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Hunting for Genes: How Does a Genome-Wide Association Study Work?

On the news, we often hear that certain genes have been linked to different traits, ranging from height, to body-mass-index, to heart disease risk. Curious about how these associations are discovered?

In this course, we learned all about the science behind the studies. We learned about basic genetics and genomics and even some statistics. Check out the recordings, and thanks so much to Stephanie Yang for a fantastic class!

Session 1


Session 2

Session 3


Want more info on how linear regression works and how changing the parameters affects the outcome? Check out Stephanie’s Linear Regression App!

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Seeing Learning and Memory through the Microscope

Modern neuroscience, despite being about 110 years old, is quite young compared to other fields of science. In 1906, Spanish neuroscientist, histologist, and pathologist Simon Ramón y Cajal collaborated with Italian biologist Camillo Golgi (the namesake of the Golgi Apparatus) in an attempt to study the structure of “brain cells” while making use of a technique for creating a color contrast between cellular components called Golgi staining. This effort earned the pair the 1906 Nobel Prize in Medicine, and Ramon y Cajal the title of “The Father of Modern Neuroscience”.

One major finding from the two was that the brain and what we know today as the Central and Peripheral Nervous Systems (CNS, PNS) are made up of billions of individual cells called “neurons”. Each neuron has four major parts. The dendrites receive information from other neurons. However, the dendrites themselves don’t do the receiving – that’s done by little structures called dendritic spines, which are prone to frequent change. Next up is the soma or the cell body. The axon and axon terminal pass the impulse along through a mechanism called saltatory conduction. The axon terminal transmits the signal to the next neuron’s dendrites across a gap called the synaptic cleft, and the cycle continues until the impulse reaches the desired location or is inhibited (or canceled).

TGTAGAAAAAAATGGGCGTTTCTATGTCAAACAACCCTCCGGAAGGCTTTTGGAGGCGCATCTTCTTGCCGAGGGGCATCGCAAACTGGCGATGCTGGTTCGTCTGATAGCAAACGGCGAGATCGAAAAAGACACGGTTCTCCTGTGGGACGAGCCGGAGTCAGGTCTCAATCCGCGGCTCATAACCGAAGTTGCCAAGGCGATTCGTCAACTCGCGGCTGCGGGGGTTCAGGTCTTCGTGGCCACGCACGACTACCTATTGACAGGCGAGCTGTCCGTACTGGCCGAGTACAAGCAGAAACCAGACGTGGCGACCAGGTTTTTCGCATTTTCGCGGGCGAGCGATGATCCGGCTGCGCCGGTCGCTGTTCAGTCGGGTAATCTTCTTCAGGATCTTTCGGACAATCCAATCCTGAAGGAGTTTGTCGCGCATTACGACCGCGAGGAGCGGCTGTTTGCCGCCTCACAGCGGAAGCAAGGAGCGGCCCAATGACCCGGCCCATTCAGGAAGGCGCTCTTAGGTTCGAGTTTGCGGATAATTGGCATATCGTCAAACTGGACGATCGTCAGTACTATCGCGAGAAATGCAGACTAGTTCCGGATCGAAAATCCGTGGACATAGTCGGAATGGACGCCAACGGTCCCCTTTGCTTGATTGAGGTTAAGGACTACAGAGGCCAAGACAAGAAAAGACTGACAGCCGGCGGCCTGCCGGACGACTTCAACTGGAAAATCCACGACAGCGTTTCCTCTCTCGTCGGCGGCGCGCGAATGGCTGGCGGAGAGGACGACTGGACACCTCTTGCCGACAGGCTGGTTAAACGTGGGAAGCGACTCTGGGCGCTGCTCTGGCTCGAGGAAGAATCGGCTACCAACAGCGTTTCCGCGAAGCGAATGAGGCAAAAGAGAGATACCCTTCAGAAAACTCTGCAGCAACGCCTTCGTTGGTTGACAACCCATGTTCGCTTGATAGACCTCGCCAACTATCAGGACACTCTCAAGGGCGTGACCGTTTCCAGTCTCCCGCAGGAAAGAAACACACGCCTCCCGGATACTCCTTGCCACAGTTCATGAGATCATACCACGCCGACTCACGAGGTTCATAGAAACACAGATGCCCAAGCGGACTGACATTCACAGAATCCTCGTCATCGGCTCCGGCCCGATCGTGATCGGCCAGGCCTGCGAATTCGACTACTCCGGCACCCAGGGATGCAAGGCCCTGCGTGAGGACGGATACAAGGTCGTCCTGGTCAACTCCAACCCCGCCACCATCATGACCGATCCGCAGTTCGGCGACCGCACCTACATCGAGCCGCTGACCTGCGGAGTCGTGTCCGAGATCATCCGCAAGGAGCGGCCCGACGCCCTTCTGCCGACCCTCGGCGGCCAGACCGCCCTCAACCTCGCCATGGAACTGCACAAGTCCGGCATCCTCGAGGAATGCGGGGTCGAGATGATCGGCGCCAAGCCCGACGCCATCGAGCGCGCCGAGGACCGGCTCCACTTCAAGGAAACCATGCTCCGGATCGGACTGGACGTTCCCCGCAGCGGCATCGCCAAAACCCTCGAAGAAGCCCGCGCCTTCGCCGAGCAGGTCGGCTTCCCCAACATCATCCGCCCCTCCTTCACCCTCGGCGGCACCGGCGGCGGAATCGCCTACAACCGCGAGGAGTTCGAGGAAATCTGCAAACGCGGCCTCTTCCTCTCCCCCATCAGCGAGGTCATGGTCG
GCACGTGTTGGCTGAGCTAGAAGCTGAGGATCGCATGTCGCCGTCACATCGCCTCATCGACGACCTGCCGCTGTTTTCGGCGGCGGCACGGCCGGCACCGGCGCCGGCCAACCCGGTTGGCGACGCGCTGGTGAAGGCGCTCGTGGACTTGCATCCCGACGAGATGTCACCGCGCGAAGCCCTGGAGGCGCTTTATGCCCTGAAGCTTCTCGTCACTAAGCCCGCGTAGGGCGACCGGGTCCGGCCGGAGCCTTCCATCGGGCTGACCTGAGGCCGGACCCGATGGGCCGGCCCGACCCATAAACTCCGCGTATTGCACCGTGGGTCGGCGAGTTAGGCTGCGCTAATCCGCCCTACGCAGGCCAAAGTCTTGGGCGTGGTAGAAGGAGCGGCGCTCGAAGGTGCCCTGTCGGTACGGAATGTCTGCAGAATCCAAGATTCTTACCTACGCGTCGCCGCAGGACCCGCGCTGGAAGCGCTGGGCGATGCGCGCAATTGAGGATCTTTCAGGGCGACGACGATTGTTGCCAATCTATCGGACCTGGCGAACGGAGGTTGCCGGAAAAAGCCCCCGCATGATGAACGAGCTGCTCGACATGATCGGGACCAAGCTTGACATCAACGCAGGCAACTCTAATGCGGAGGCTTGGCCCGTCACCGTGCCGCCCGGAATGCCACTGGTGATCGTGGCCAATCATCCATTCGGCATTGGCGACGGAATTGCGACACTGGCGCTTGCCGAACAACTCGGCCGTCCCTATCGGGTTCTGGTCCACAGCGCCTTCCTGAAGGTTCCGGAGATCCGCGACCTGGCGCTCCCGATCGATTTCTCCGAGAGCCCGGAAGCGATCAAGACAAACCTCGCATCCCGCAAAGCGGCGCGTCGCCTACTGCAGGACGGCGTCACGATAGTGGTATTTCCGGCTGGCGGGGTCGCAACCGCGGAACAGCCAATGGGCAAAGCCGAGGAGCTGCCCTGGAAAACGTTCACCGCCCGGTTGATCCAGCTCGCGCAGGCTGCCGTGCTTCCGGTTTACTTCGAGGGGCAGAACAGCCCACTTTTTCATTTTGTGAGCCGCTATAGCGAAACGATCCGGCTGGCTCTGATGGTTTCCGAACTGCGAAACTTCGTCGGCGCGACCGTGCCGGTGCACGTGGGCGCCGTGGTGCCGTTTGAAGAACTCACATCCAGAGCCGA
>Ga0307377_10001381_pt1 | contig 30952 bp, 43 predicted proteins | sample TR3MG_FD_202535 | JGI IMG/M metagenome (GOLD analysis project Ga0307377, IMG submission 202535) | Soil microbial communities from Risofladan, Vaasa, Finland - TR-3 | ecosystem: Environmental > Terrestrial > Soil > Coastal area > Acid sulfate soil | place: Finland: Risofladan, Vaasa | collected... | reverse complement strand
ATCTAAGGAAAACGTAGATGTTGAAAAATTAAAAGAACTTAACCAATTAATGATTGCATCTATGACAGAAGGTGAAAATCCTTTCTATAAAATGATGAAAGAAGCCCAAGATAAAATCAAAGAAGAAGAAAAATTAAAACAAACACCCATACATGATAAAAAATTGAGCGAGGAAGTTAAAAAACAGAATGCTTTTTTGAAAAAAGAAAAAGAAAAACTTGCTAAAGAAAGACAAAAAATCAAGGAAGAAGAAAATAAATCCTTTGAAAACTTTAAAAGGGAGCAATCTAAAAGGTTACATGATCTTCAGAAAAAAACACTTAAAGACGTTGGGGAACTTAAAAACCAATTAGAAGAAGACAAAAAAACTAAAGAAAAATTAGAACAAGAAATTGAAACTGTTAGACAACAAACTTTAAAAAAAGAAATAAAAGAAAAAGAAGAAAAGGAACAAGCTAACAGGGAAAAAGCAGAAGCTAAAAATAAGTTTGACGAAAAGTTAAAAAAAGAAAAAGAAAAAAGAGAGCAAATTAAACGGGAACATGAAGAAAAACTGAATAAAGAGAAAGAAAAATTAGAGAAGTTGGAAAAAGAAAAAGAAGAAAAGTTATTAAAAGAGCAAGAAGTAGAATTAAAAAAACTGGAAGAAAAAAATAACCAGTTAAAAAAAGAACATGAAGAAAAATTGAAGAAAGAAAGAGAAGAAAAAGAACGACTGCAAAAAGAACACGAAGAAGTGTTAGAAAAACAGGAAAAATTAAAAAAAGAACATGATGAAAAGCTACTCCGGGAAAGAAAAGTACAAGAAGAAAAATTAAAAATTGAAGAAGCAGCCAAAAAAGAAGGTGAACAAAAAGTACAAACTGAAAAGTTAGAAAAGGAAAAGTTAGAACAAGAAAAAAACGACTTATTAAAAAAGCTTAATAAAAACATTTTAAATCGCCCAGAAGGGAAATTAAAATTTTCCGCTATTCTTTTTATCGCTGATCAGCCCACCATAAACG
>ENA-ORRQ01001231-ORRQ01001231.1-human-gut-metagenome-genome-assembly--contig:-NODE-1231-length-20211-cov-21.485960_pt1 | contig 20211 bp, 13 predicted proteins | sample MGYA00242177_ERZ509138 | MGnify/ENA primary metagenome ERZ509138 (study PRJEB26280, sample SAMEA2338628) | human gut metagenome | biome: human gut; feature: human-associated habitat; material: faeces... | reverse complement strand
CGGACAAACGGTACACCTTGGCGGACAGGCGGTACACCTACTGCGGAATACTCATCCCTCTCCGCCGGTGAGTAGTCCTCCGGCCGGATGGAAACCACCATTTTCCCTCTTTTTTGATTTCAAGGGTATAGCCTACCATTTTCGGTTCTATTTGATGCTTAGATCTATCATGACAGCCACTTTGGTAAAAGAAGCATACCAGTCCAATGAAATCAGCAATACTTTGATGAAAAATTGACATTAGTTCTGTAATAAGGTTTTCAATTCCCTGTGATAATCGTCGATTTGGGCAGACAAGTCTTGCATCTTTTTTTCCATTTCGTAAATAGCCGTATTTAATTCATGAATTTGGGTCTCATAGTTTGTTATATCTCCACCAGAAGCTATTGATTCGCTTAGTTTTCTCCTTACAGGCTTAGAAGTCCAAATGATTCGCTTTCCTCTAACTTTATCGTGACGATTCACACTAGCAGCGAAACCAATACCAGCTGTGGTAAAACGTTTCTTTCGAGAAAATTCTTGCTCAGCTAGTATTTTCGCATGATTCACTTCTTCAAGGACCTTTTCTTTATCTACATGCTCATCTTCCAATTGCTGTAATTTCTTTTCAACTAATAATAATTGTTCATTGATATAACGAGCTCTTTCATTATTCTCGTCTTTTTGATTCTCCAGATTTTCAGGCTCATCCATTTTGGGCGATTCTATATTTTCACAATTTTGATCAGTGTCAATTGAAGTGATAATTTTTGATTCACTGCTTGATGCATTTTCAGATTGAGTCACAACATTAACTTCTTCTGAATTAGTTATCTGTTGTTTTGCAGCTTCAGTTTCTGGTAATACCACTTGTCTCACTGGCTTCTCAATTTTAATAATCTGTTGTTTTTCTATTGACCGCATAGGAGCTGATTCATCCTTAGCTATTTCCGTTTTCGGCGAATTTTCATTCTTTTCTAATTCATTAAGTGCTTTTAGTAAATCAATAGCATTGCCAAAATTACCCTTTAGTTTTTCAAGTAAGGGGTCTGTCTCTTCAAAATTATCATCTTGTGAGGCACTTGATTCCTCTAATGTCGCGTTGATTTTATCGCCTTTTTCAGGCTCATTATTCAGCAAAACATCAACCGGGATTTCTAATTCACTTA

The synaptic cleft is quite interesting, as it is perhaps one of the most flexible areas of neuronal growth. As we learn more and commit lessons to memory, we use some neuronal pathways (and therefore those synaptic clefts) more than others. We call this concept “synaptic plasticity”, the modification of players in the synaptic cleft under increased or decreased usage. Synaptic plasticity is so important in building memory and for a properly maturing nervous system that deficits in synaptic plasticity have been linked to Alzheimer’s disease, intellectual disabilities, autism, and schizophrenia. With such an important biological tool at its disposal, the cell has put it to use with an equally skillful operator – the AMPA receptor, or AMPAR.

To learn what role AMPA (a compound with a very long name) and its receptor play in memory-making, learning, and synaptic plasticity, we hosted a seminar on 9/19/2020 featuring Dr. Elena Lopez-Ortega. She also discussed microscopes and how we can use different types of microscopes to study neuronal cells, synapses, and receptors as they change as a result of synaptic plasticity.

Check out the recording to learn more about the evolution of microscope design, optical microscopes, confocal microscopes, fluorophores, and ways to make a sample easier to investigate.  She also introduces software that you can use to try your hand at analyzing some specimen data!

November 2020 Course:

 

February 2021 Course:
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We appreciate all of our donors and couldn’t do what we do without the amazing support of our community. Thanks!

 

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